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OpenSolaris [Update]

A lot of hype is going on lately about OpenSolaris. Here's a short summary (mixed with some stupid comments from me) for those who missed the news until now.

  • Although the license (the CDDL) has been OSI-approved, it's not exactly a license I'd consider free. It's especially not GPL-compatible, it seems.
  • The usual grep "idiot" * in the source code and similar searches (which do reveal some hits, although the code was cleaned before the release), are being discussed on Slashdot and elsewhere. My personal favourite is this comment in the code:
    Thank God nobody's looking at this comment, or my reputation would be ruined.
    Bad luck for this guy.
    Lessons learned: Always write your code and comments as if the whole world could read them, because one day that might be the case.
  • Jörg Schilling is preparing SchilliX, an OpenSolaris distribution and LiveCD.
  • A small analysis of the code, performed by me using David Wheeler's sloccount:
    The whole source contains ca. 4.1 million lines of code (MLOC), spread across ca. 24.000 files. (OpenSolaris ships with a complete Perl distribution in the tarball. I removed that before the analysis).
    Compare this to Linux: ca. 4.2 MLOC (Linux in 18.000 files.
  • Rumours about a Debian GNU/OpenSolaris seem to float around. The license might be a problem, I guess. We'll see...

Update: The above quote is from the GRUB source code (included in OpenSolaris), not from the original OpenSolaris code. Thanks for the corrections. Also, Linux has 4.2 MLOC, not 4.2 LOC (yay, I spotted that one myself ;-).

Write Down Your Passwords - The Right Way

Hm. Bruce Schneier and Microsoft's Jesper Johansson tell us to write down our passwords.

That may sound like a stupid idea, and many years lots of security-minded people tried to educate users not to do that. But I think they have a point. Someone who uses the Internet regularly accumulates a whole bunch of accounts and passwords for all sorts of sites, servers etc. It's simply too hard to remember all of them. Thus far I agree.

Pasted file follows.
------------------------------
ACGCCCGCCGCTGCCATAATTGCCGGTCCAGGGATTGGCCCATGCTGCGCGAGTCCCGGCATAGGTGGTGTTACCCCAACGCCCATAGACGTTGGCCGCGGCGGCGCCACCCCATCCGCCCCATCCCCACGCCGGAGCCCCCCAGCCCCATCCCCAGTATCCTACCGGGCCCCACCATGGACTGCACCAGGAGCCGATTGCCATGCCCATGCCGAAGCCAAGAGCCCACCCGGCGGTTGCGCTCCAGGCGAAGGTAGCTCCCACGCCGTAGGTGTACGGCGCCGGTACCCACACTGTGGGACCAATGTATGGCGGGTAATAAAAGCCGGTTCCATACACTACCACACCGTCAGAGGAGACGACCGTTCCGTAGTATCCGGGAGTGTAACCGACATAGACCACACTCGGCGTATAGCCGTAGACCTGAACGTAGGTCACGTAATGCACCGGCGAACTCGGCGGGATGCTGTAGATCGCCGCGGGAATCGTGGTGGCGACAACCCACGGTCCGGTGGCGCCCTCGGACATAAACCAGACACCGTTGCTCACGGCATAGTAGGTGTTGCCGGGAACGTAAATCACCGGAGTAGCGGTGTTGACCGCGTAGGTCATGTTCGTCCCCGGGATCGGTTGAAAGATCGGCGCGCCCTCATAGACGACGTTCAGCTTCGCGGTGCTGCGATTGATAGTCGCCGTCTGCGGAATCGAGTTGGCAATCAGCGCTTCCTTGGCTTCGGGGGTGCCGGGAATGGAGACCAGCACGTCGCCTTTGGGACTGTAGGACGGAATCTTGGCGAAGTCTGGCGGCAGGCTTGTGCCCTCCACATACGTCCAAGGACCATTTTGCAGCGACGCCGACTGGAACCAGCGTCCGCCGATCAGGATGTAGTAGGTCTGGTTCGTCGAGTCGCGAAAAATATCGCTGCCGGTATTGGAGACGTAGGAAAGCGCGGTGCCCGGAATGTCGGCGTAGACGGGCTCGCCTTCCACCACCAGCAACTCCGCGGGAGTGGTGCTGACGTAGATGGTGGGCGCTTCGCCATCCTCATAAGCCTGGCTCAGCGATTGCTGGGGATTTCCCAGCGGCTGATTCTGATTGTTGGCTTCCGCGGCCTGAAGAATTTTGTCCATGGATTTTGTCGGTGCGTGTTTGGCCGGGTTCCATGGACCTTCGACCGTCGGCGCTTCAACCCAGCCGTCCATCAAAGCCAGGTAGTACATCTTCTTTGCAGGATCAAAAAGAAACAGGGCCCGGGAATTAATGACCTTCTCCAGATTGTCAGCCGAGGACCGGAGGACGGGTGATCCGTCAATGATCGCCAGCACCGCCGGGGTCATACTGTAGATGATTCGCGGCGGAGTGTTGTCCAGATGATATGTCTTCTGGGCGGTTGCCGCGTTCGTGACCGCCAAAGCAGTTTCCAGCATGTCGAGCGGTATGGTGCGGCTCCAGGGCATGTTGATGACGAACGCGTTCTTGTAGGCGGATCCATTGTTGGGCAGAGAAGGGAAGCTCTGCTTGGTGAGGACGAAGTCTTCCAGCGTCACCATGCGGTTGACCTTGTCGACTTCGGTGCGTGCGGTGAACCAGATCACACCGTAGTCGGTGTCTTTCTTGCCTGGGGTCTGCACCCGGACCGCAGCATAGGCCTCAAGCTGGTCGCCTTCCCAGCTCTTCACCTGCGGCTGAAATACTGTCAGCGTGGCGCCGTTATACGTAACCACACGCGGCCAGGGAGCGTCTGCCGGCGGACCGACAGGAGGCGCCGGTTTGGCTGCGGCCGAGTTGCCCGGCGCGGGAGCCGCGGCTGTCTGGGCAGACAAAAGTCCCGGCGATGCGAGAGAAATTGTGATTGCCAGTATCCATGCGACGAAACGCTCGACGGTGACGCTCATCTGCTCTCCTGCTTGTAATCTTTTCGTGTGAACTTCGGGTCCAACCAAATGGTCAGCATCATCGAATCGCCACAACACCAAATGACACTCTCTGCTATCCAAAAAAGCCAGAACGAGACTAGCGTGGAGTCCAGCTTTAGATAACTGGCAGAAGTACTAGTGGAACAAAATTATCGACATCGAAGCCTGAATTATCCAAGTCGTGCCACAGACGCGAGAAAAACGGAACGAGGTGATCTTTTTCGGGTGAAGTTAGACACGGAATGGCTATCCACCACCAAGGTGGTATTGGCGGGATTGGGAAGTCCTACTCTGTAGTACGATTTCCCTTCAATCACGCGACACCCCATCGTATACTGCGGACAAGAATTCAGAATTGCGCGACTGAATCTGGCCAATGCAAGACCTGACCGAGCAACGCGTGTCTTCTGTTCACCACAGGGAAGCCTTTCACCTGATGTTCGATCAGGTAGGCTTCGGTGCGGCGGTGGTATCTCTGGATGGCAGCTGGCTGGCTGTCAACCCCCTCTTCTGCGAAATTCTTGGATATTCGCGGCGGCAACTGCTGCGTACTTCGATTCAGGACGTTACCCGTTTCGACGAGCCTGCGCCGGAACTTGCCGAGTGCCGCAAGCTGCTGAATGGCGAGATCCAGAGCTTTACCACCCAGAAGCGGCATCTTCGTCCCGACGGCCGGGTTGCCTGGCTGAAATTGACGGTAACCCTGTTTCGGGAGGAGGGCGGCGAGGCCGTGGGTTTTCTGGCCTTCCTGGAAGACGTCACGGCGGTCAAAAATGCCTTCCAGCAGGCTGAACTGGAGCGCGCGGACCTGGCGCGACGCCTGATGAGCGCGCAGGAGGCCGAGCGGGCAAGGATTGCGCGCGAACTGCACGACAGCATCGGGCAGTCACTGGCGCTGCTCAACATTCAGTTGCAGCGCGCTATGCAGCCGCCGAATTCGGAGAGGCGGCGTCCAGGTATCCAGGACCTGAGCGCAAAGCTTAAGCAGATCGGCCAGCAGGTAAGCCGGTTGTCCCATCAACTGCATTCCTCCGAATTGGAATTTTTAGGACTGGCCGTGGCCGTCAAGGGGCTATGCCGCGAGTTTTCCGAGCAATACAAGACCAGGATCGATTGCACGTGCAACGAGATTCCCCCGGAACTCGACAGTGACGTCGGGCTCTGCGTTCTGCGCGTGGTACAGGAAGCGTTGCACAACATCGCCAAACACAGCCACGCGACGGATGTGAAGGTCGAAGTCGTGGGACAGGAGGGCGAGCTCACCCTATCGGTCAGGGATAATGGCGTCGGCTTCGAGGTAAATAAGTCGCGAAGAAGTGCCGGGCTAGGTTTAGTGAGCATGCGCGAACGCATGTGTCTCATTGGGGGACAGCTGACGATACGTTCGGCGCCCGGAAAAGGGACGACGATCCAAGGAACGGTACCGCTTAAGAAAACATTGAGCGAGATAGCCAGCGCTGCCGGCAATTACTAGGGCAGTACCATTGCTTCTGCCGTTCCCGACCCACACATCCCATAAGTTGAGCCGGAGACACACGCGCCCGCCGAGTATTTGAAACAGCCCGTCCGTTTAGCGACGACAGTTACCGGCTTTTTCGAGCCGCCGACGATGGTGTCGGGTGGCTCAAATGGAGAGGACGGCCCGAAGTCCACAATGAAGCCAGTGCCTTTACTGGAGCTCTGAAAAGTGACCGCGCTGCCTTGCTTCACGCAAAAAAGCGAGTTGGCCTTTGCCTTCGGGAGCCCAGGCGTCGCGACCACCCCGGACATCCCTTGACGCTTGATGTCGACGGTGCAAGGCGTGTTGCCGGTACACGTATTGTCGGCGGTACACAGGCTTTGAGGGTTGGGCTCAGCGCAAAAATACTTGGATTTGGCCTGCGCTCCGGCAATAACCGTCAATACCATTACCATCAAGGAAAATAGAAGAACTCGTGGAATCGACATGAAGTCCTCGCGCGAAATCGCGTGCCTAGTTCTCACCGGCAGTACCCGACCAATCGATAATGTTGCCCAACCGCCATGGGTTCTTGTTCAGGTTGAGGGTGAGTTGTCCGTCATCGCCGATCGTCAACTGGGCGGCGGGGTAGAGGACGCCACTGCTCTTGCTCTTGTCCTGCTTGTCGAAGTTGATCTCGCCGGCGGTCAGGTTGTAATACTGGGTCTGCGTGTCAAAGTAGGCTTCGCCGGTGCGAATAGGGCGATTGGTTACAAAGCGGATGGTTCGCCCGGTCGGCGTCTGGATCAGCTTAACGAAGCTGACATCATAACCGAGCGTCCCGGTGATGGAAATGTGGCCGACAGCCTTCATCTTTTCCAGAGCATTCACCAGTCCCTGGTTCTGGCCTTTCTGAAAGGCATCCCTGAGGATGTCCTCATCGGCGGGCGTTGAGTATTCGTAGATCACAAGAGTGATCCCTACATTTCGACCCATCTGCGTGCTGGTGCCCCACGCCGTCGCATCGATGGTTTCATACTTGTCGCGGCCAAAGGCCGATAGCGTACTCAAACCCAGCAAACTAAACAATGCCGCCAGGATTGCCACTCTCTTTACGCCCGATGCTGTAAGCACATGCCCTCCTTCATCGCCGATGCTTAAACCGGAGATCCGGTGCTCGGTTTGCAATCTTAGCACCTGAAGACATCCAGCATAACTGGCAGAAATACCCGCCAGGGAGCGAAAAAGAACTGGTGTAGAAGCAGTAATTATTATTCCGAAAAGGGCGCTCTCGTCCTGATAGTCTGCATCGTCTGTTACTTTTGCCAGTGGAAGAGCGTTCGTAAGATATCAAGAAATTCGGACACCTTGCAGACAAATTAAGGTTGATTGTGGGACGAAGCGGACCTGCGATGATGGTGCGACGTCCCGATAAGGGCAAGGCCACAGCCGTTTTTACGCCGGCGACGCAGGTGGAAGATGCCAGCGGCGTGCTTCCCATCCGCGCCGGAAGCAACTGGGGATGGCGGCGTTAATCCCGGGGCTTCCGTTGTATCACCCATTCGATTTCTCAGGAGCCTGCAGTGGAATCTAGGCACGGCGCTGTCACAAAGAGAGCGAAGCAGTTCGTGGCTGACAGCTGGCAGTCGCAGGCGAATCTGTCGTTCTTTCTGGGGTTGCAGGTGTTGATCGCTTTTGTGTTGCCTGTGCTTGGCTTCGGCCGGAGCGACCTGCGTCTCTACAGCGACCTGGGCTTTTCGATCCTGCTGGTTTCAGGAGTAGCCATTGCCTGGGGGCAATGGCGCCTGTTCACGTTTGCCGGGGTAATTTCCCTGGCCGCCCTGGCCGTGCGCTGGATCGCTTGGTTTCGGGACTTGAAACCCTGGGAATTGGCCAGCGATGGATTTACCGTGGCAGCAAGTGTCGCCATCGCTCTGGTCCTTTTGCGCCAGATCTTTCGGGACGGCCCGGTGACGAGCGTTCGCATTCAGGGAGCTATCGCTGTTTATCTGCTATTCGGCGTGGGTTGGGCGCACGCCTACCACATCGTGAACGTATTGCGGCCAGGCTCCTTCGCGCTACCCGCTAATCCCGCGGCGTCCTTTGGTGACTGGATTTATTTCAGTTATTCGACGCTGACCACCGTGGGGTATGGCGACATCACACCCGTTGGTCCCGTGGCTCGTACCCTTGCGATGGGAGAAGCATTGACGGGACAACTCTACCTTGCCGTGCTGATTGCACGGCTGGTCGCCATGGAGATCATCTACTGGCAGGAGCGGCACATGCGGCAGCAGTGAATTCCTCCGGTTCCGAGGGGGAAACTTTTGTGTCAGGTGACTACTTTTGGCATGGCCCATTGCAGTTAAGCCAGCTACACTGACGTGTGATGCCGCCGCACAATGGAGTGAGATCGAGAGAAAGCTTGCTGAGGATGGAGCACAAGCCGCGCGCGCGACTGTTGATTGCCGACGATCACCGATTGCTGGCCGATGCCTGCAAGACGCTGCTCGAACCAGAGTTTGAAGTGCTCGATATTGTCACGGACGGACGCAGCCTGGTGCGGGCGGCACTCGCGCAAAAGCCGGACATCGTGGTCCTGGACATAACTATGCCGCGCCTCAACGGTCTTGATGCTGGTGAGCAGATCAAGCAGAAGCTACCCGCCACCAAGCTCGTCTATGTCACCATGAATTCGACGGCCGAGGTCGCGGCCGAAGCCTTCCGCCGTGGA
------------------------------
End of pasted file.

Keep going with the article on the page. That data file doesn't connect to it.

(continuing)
But, I don't think writing down passwords on small pieces of paper and carrying those around in your wallet is a particularly good idea. It happens too easy that you lose your wallet, it gets stolen, or you lose the pieces of paper. Not to mention all kinds of social engineering activities, which are simplified a lot by this approach...

I do propose to write your passwords down. But do it in a computer file on a box where you're the only one with an account (your home PC or laptop). Encrypt that file with GnuPG and your're reasonably safe. Every time you need a password, decrypt the file, read and use the password, then wipe the decrypted plain-text file.

No more pieces of paper - help save the environment.

Comments Broken

I somehow managed to break the comment submission feature, i.e. nobody could post comments here. Should be fixed again now. If you posted a comment and it didn't appear on the site until now, it was lost. Please resubmit.

Sorry for the mess.

Free Software and Motivation

Thomas Breitner has released his (German) thesis "Freie Software - Motivation und Engagement" which examines the motives of Free Software developers for working on Free Software.

It features a good historical introduction of the Free Software movement in general and discusses topics such as geeks, nerds, hacking etc. The main part is about the social aspects, though, especially motivation and commitment in the Free Software community.

The results of four interviews with famous Free Software developers are a major part of the thesis. There developers are:

I'm through half of the thesis now and really recommend reading it, as it gives some interesting insights into the social aspects of Free Software development.

(via Harald Welte's blog)

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